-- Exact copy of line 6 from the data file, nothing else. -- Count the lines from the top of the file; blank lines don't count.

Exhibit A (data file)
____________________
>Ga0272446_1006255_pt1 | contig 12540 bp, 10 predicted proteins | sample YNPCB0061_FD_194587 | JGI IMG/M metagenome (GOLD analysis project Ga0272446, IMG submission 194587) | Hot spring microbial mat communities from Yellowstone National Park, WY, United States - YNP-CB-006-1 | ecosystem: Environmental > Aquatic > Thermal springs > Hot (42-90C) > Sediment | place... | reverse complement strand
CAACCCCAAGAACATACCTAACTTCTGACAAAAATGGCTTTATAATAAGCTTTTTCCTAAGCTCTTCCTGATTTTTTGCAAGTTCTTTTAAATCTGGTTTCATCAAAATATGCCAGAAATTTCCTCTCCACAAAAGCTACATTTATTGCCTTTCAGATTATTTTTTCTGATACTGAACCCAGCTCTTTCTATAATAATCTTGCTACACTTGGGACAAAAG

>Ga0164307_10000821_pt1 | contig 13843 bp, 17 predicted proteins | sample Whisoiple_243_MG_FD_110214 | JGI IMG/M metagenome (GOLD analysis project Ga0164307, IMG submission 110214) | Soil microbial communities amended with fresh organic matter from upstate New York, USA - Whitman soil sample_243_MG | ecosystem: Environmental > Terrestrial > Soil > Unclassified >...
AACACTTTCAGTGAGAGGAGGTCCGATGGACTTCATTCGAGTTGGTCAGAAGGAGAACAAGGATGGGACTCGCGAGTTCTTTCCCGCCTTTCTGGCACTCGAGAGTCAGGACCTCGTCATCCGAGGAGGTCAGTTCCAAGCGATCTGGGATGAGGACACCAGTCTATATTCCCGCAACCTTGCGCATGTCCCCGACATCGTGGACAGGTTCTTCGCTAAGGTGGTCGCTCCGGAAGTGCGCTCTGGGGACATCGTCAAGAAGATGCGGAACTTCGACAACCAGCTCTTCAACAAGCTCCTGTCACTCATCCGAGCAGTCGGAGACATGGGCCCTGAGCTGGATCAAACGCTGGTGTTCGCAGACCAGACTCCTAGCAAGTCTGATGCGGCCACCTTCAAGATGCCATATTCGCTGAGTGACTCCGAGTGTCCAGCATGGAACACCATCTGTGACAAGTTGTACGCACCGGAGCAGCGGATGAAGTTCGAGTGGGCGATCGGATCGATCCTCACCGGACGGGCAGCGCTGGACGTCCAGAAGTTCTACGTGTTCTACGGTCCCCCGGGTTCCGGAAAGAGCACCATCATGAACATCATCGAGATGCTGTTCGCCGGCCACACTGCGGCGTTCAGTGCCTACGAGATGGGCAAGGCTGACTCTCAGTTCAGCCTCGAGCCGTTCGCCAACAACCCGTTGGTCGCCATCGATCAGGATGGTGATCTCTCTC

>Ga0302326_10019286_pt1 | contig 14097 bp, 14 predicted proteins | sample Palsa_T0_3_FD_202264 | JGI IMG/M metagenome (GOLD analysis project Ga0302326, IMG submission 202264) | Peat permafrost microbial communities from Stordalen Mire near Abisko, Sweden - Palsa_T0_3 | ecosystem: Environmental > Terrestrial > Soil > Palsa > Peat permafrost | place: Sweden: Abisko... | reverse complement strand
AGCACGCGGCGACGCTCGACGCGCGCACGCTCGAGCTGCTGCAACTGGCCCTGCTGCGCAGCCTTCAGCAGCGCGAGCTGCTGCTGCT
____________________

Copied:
AGCACGCGGCGACGCTCGACGCGCGCACGCTCGAGCTGCTGCAACTGGCCCTGCTGCGCAGCCTTCAGCAGCGCGAGCTGCTGCTGCT